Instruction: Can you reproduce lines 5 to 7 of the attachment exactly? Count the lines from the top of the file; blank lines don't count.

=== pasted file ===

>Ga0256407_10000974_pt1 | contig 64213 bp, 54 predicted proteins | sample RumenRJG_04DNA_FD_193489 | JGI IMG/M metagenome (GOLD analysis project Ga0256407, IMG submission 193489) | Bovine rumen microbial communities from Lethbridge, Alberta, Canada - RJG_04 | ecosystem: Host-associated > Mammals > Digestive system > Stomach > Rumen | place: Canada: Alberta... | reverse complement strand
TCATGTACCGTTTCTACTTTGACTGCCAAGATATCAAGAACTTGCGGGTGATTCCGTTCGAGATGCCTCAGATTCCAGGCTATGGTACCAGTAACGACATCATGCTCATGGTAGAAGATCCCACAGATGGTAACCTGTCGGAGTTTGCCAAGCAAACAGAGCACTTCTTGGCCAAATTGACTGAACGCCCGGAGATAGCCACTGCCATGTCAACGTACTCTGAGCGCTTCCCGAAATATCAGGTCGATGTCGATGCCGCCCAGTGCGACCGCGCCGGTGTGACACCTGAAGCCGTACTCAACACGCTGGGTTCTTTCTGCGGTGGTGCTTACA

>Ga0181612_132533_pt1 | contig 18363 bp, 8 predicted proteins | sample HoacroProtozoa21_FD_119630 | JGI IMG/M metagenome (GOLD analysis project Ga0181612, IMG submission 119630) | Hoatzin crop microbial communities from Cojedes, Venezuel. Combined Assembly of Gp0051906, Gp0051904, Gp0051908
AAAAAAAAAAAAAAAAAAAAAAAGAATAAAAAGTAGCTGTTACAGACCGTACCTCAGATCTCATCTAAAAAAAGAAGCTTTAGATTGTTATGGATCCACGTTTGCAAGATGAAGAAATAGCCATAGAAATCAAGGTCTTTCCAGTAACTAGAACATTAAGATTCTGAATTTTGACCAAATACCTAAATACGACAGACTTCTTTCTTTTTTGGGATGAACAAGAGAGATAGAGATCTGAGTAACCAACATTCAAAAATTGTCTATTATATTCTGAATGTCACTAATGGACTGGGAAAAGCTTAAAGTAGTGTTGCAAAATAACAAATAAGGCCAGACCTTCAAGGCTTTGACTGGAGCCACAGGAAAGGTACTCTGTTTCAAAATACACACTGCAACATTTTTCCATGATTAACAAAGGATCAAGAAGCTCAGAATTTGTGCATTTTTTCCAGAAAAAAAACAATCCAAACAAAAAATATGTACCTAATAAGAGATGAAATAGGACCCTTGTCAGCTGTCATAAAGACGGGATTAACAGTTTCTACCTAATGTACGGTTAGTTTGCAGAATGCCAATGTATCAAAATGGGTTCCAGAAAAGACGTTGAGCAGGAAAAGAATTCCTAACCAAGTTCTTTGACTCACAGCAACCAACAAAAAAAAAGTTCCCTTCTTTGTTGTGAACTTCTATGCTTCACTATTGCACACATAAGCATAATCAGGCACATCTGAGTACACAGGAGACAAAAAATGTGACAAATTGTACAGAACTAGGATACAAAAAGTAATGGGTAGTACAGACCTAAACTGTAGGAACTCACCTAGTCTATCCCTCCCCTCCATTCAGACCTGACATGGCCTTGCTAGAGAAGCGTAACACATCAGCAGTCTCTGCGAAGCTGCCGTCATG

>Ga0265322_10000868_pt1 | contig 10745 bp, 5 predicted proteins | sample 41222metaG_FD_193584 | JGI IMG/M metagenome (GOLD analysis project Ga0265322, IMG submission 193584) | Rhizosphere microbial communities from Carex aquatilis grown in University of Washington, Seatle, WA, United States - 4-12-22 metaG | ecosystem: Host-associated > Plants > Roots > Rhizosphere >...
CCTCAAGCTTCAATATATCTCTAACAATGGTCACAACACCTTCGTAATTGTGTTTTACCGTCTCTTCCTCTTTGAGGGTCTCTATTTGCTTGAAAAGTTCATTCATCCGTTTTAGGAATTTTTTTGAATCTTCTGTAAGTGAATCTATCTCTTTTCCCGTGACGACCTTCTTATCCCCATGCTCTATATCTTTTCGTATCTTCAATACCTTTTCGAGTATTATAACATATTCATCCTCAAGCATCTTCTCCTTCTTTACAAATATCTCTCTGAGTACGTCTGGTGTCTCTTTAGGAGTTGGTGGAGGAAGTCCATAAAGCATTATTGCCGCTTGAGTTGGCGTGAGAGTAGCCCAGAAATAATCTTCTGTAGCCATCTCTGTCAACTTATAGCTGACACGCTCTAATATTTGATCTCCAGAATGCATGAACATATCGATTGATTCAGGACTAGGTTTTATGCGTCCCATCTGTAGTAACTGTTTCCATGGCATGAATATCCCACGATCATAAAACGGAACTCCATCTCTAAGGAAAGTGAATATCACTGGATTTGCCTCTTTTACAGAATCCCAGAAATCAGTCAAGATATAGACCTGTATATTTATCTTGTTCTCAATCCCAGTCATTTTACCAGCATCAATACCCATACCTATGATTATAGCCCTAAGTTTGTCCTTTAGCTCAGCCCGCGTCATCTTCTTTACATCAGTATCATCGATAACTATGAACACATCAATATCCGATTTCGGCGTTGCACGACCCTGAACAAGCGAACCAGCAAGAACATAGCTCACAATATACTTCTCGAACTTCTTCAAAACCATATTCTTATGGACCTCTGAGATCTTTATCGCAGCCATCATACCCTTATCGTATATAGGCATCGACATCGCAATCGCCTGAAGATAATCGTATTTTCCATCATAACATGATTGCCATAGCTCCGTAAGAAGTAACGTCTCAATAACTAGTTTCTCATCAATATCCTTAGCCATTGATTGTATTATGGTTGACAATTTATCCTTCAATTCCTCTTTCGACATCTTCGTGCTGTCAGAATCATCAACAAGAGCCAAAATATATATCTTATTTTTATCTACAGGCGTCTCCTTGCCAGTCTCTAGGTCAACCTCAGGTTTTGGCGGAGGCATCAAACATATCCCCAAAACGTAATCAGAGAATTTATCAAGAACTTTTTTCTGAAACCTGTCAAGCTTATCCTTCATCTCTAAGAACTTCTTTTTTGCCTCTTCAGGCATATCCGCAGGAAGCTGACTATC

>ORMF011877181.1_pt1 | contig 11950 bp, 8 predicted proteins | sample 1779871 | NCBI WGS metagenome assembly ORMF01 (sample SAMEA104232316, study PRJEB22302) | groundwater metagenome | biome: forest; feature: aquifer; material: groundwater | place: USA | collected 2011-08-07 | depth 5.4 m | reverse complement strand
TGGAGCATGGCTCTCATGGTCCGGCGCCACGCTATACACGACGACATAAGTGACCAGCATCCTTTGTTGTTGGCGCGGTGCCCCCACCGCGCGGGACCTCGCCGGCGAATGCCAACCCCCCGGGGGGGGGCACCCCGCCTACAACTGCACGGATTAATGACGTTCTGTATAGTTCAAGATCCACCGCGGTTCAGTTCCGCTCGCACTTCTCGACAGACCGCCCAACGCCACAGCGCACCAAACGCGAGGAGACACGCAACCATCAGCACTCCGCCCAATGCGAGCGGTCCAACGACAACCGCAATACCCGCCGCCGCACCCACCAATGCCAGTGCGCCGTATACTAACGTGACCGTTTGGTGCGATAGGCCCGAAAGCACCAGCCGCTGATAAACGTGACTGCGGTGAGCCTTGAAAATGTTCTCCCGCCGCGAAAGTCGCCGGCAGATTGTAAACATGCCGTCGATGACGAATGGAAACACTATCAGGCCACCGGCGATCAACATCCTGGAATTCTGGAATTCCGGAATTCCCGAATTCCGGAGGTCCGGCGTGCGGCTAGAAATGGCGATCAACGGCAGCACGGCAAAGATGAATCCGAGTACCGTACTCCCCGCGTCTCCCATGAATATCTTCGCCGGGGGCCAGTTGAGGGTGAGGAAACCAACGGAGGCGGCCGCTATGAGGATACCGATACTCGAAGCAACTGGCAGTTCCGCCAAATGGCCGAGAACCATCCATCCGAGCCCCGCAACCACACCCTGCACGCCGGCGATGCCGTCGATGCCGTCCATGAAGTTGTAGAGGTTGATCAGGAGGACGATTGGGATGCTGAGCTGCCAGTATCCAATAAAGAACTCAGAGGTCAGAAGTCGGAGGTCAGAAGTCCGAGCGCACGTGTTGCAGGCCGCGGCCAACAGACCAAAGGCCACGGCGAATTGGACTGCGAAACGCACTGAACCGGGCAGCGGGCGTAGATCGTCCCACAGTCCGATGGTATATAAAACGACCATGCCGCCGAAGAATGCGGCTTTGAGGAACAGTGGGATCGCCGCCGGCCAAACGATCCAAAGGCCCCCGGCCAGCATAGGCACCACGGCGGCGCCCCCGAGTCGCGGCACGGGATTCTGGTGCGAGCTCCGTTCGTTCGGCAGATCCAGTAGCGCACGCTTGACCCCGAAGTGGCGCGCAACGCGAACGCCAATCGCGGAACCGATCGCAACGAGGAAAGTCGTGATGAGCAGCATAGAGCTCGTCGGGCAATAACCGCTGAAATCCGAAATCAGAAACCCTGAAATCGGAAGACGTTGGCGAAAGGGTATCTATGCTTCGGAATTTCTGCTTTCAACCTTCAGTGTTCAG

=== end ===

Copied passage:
>Ga0265322_10000868_pt1 | contig 10745 bp, 5 predicted proteins | sample 41222metaG_FD_193584 | JGI IMG/M metagenome (GOLD analysis project Ga0265322, IMG submission 193584) | Rhizosphere microbial communities from Carex aquatilis grown in University of Washington, Seatle, WA, United States - 4-12-22 metaG | ecosystem: Host-associated > Plants > Roots > Rhizosphere >...
CCTCAAGCTTCAATATATCTCTAACAATGGTCACAACACCTTCGTAATTGTGTTTTACCGTCTCTTCCTCTTTGAGGGTCTCTATTTGCTTGAAAAGTTCATTCATCCGTTTTAGGAATTTTTTTGAATCTTCTGTAAGTGAATCTATCTCTTTTCCCGTGACGACCTTCTTATCCCCATGCTCTATATCTTTTCGTATCTTCAATACCTTTTCGAGTATTATAACATATTCATCCTCAAGCATCTTCTCCTTCTTTACAAATATCTCTCTGAGTACGTCTGGTGTCTCTTTAGGAGTTGGTGGAGGAAGTCCATAAAGCATTATTGCCGCTTGAGTTGGCGTGAGAGTAGCCCAGAAATAATCTTCTGTAGCCATCTCTGTCAACTTATAGCTGACACGCTCTAATATTTGATCTCCAGAATGCATGAACATATCGATTGATTCAGGACTAGGTTTTATGCGTCCCATCTGTAGTAACTGTTTCCATGGCATGAATATCCCACGATCATAAAACGGAACTCCATCTCTAAGGAAAGTGAATATCACTGGATTTGCCTCTTTTACAGAATCCCAGAAATCAGTCAAGATATAGACCTGTATATTTATCTTGTTCTCAATCCCAGTCATTTTACCAGCATCAATACCCATACCTATGATTATAGCCCTAAGTTTGTCCTTTAGCTCAGCCCGCGTCATCTTCTTTACATCAGTATCATCGATAACTATGAACACATCAATATCCGATTTCGGCGTTGCACGACCCTGAACAAGCGAACCAGCAAGAACATAGCTCACAATATACTTCTCGAACTTCTTCAAAACCATATTCTTATGGACCTCTGAGATCTTTATCGCAGCCATCATACCCTTATCGTATATAGGCATCGACATCGCAATCGCCTGAAGATAATCGTATTTTCCATCATAACATGATTGCCATAGCTCCGTAAGAAGTAACGTCTCAATAACTAGTTTCTCATCAATATCCTTAGCCATTGATTGTATTATGGTTGACAATTTATCCTTCAATTCCTCTTTCGACATCTTCGTGCTGTCAGAATCATCAACAAGAGCCAAAATATATATCTTATTTTTATCTACAGGCGTCTCCTTGCCAGTCTCTAGGTCAACCTCAGGTTTTGGCGGAGGCATCAAACATATCCCCAAAACGTAATCAGAGAATTTATCAAGAACTTTTTTCTGAAACCTGTCAAGCTTATCCTTCATCTCTAAGAACTTCTTTTTTGCCTCTTCAGGCATATCCGCAGGAAGCTGACTATC

>ORMF011877181.1_pt1 | contig 11950 bp, 8 predicted proteins | sample 1779871 | NCBI WGS metagenome assembly ORMF01 (sample SAMEA104232316, study PRJEB22302) | groundwater metagenome | biome: forest; feature: aquifer; material: groundwater | place: USA | collected 2011-08-07 | depth 5.4 m | reverse complement strand